According to Secretary of Education Betsy DeVos, there is nothing in life that is truly free. I won’t get into the irony and implications of DeVos’ loaded statement (a response to Bernie Sanders’ proposal of free college tuition), however, it is explicit knowledge that our higher education system is broken, in part because of the predatory nature of for-profit companies that handle student loans. The conflation of the commercial sector with education is problematic because it disenfranchises scholars from lower income homes, and puts private interests above learning. It models the educational system as a free-market enterprise, where private investors have greater pull than educators. The same privatization has been happening in arts institutions, which dictates many factors including determining what is ‘important’ and ‘stylish’ (a la the art market and auction houses or through exhibitions based upon interests of private donors/collectors).
The artist collective, Bruce High Quality Foundation (BHQF), founded the Bruce High Quality Foundation University (BHQFU) in order to create an alternative to the traditional higher education model and inspire a framework for equitable learning through the arts. Their curriculum model aims to offer a wide variety of subjects centered around art for free and open to whomever wants to attend. There are several classes in art (both criticism and making), philosophy, science, math, cooking, engineering, writing, etc. Many of the classes offer a cross-disciplinary approach, which is driven by what the public wants to learn as opposed to what the institutions tell them is important/necessary to learn. When a collaborative and liberal approach to education such as this can take place, the institution’s role is reversed and it becomes a powerful medium for both art and education.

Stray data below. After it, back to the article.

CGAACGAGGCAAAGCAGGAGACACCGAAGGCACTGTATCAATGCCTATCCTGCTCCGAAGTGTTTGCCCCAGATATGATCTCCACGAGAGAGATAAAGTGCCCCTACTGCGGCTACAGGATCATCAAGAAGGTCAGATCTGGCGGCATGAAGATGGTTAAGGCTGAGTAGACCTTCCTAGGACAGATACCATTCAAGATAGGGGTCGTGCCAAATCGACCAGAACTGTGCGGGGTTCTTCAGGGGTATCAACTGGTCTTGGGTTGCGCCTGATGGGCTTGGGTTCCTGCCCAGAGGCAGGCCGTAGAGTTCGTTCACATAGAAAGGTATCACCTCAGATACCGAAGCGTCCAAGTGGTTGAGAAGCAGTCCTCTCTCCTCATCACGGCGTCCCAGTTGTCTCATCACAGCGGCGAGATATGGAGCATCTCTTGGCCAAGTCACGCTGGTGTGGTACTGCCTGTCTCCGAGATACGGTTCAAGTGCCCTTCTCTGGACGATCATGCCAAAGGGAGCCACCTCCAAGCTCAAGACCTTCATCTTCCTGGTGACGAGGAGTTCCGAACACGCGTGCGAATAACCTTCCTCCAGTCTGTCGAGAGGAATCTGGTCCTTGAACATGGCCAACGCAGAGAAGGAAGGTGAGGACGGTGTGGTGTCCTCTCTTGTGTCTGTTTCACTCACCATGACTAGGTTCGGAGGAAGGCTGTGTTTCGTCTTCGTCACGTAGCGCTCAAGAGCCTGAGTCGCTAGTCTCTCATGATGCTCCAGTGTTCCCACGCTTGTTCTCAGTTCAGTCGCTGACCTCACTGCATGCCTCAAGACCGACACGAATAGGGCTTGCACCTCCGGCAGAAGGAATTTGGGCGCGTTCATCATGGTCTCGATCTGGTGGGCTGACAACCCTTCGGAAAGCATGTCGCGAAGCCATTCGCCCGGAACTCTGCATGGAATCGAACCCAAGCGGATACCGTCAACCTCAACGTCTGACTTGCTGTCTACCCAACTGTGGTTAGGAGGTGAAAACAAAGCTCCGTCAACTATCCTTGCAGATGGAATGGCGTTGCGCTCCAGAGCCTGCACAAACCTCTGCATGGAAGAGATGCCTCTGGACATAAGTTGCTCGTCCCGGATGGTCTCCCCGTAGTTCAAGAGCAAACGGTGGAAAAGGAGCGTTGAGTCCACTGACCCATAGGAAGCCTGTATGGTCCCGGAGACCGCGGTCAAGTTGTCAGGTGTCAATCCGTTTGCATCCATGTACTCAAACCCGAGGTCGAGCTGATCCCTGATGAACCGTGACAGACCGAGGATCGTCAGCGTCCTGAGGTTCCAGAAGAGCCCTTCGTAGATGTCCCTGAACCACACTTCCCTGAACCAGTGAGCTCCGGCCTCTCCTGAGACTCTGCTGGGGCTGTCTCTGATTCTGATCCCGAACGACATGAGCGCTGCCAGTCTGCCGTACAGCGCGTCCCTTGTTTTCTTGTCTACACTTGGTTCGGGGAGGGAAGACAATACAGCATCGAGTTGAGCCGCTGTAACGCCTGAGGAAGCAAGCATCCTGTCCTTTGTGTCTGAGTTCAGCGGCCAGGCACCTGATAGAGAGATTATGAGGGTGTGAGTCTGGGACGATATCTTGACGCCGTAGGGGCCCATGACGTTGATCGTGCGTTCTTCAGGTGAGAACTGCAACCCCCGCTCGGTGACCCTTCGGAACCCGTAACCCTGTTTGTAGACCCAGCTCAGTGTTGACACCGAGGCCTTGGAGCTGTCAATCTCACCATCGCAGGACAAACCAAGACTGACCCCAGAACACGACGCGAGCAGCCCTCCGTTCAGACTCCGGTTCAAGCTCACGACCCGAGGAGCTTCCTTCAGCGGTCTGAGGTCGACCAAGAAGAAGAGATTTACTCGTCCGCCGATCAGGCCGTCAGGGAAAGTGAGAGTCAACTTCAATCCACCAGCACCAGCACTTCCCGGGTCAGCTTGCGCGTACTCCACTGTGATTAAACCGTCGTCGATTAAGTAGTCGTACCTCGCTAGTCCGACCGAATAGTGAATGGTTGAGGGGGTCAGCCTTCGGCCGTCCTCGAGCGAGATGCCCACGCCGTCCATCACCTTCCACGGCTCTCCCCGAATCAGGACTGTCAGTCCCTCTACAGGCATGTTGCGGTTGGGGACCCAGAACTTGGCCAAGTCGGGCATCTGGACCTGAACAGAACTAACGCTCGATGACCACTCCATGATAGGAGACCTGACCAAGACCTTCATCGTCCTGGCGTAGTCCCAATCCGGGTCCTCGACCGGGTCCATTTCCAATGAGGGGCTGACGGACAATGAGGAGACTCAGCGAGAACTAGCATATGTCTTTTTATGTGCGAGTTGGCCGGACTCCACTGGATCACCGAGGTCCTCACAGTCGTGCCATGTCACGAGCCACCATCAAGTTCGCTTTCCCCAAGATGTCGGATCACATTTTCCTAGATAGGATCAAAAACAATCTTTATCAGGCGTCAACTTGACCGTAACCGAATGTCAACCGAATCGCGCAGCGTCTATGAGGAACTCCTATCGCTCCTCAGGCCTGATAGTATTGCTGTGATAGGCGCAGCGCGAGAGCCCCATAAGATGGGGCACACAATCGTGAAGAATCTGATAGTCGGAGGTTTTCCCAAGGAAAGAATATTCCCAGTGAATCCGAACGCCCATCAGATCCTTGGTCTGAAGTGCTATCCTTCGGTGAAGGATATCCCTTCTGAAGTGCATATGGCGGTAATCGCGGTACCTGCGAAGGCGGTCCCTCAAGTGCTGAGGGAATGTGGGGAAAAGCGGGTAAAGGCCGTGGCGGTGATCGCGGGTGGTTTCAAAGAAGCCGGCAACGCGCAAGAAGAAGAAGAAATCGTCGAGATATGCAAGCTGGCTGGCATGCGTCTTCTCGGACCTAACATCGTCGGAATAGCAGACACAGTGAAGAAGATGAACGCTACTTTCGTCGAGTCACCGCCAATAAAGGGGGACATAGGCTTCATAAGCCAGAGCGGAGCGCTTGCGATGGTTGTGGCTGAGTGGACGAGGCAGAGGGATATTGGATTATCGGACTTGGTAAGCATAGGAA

Paulo Freire (1970) stated that schools were a major factor in perpetuating a “culture of silence.” In other words, schools were in the service of the larger Capitalist economy and contributed to the domination of the dispossessed. Through a social and democratic structure that is devoid of the larger Capitalist economy, BHFQU is the antithesis of the “culture of silence.”
In an article titled The Learning Public, published in 2010, BHQF stated that the framework of ‘Learning Public’ means that: “1) we learn things from works of art, 2) those lessons can be implemented in the world without duplicating the private sector’s instrumentalization of art for profit, and 3) the result will be art institutions that are themselves works of art.”